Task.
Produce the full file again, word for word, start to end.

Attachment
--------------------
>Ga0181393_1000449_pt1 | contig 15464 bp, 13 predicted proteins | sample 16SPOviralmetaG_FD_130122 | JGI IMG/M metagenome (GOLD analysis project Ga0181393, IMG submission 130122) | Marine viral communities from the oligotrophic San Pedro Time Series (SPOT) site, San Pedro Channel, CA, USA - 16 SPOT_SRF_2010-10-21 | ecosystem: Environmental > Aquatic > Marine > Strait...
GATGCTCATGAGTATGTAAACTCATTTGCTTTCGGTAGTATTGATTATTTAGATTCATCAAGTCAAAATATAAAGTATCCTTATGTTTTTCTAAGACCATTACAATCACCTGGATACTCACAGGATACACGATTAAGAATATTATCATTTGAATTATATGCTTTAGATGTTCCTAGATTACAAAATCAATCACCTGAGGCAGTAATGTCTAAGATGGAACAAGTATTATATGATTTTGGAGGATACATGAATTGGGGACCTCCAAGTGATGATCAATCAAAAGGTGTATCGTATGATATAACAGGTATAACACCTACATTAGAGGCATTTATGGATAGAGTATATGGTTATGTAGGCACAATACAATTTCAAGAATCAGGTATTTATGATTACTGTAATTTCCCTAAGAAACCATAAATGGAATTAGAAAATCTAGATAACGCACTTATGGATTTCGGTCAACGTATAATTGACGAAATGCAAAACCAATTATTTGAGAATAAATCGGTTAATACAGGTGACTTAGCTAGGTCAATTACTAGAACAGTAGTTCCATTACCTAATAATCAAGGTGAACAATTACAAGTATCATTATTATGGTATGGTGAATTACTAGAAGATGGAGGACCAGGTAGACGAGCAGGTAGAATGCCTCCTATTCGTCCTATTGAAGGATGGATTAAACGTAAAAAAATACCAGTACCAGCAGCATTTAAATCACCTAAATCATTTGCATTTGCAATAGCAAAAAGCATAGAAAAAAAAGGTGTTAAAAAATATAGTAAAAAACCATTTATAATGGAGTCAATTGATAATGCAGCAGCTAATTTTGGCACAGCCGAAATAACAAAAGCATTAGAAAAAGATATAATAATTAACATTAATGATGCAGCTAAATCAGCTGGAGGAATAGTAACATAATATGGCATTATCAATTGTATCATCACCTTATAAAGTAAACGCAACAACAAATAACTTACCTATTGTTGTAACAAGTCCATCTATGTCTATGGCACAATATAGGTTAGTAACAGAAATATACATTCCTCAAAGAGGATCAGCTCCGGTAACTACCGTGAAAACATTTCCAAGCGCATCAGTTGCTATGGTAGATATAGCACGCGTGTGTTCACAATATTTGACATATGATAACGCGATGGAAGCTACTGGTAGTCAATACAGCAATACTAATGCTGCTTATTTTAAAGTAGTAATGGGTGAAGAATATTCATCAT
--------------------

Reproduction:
>Ga0181393_1000449_pt1 | contig 15464 bp, 13 predicted proteins | sample 16SPOviralmetaG_FD_130122 | JGI IMG/M metagenome (GOLD analysis project Ga0181393, IMG submission 130122) | Marine viral communities from the oligotrophic San Pedro Time Series (SPOT) site, San Pedro Channel, CA, USA - 16 SPOT_SRF_2010-10-21 | ecosystem: Environmental > Aquatic > Marine > Strait...
GATGCTCATGAGTATGTAAACTCATTTGCTTTCGGTAGTATTGATTATTTAGATTCATCAAGTCAAAATATAAAGTATCCTTATGTTTTTCTAAGACCATTACAATCACCTGGATACTCACAGGATACACGATTAAGAATATTATCATTTGAATTATATGCTTTAGATGTTCCTAGATTACAAAATCAATCACCTGAGGCAGTAATGTCTAAGATGGAACAAGTATTATATGATTTTGGAGGATACATGAATTGGGGACCTCCAAGTGATGATCAATCAAAAGGTGTATCGTATGATATAACAGGTATAACACCTACATTAGAGGCATTTATGGATAGAGTATATGGTTATGTAGGCACAATACAATTTCAAGAATCAGGTATTTATGATTACTGTAATTTCCCTAAGAAACCATAAATGGAATTAGAAAATCTAGATAACGCACTTATGGATTTCGGTCAACGTATAATTGACGAAATGCAAAACCAATTATTTGAGAATAAATCGGTTAATACAGGTGACTTAGCTAGGTCAATTACTAGAACAGTAGTTCCATTACCTAATAATCAAGGTGAACAATTACAAGTATCATTATTATGGTATGGTGAATTACTAGAAGATGGAGGACCAGGTAGACGAGCAGGTAGAATGCCTCCTATTCGTCCTATTGAAGGATGGATTAAACGTAAAAAAATACCAGTACCAGCAGCATTTAAATCACCTAAATCATTTGCATTTGCAATAGCAAAAAGCATAGAAAAAAAAGGTGTTAAAAAATATAGTAAAAAACCATTTATAATGGAGTCAATTGATAATGCAGCAGCTAATTTTGGCACAGCCGAAATAACAAAAGCATTAGAAAAAGATATAATAATTAACATTAATGATGCAGCTAAATCAGCTGGAGGAATAGTAACATAATATGGCATTATCAATTGTATCATCACCTTATAAAGTAAACGCAACAACAAATAACTTACCTATTGTTGTAACAAGTCCATCTATGTCTATGGCACAATATAGGTTAGTAACAGAAATATACATTCCTCAAAGAGGATCAGCTCCGGTAACTACCGTGAAAACATTTCCAAGCGCATCAGTTGCTATGGTAGATATAGCACGCGTGTGTTCACAATATTTGACATATGATAACGCGATGGAAGCTACTGGTAGTCAATACAGCAATACTAATGCTGCTTATTTTAAAGTAGTAATGGGTGAAGAATATTCATCAT